Nixon hated the Beatles. He considered John Lennon a true national menace. Along with the terror posed by Elvis swinging his hips in his effeminate manner (and it was seen as such at the time, despite the popularity of guys like Liberace!) it’s hard to not see all our objections in much the same light. Most of our fears are fashions just as harmlessly absurd as rampant tattooing or top hats. But our authoritarians will be concerned and will do their best to install the blandness of whatever era they feel most comfortable with.
Why do they want to do this? I’m convinced much of it, despite all our biology and all our epicurean sense, is about an endless desire to be children. I am convinced that authoritarians loved their position as children in their families, and miss those days of routine and irresponsibility. Someone else took care of everything, mother and father supplied the needs and they didn’t even know there were bills. Whatever household they were raised in is nostalgically perfect and righteous. As adults everything is a terror and the structure of childhood is irrelevant. there’s a kind of free-fall of free will! And this terrifies authoritarians. But for the rest of us this free-will is the thing we’ve been waiting for our whole lives! Our childhoods were holding patterns intended to shield us from the the difficulties of the real world, of course, but the real world is where all the fun is. After all, certain levels of risk is what it is we play with. Being an adult is when free-will can be realized. Of course there are various economic and responsibility limits to it, but it is still far better than the captivity of childhood—for most of us.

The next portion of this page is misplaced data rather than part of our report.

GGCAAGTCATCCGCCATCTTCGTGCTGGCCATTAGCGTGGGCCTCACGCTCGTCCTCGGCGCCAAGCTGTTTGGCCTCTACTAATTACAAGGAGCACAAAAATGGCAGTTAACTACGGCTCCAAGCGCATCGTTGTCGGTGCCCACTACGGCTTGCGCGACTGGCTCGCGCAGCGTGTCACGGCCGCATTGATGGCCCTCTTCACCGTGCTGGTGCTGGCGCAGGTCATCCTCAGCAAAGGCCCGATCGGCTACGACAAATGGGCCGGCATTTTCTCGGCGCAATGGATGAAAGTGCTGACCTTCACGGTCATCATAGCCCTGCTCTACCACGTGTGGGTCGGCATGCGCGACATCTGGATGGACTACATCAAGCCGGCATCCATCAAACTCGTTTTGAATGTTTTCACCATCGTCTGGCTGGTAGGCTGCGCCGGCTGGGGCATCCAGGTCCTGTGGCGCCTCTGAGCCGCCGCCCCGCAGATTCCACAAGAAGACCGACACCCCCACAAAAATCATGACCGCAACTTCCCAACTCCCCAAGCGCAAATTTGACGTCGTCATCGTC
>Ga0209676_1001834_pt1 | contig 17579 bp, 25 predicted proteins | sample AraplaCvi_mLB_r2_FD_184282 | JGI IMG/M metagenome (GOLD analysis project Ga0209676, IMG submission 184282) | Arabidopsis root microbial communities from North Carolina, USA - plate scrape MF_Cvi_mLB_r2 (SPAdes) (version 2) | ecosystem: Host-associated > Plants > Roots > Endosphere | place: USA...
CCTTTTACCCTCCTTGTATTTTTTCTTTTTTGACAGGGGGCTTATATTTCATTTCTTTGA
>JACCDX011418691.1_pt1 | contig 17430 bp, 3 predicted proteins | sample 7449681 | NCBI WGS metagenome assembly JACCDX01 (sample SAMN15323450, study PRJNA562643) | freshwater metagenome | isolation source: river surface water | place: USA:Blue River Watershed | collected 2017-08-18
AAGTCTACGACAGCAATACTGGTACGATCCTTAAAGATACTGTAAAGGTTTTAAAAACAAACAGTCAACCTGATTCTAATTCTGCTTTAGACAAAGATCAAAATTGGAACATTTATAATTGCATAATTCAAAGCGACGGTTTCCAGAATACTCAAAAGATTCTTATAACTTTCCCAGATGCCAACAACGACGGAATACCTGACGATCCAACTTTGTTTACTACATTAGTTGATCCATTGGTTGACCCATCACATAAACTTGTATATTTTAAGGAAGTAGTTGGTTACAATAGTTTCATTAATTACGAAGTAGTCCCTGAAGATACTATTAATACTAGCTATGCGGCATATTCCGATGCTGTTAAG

Personally, I’ll never sit and do a jigsaw puzzle. Nothing could be more utterly stifling. I will never sit and watch hours of ancient television shows because I grew up on them, few things could be more counteractive to my adulthood. It’s not a judgment it’s just nothing I want.
What makes life worth living? Experiences I’ve not had. And of course, repeating the most excellent adult experiences I’ve loved. Exploration is key and stimulates that most exciting of activities: learning. In short, being free from the restraints of authoritarianism is the reward of freeing ourselves from childhood. Plus, I still get a kick out of going to bed or not when I chose, and eating ice cream for dinner, and receiving an occasional photo of a beautiful behind.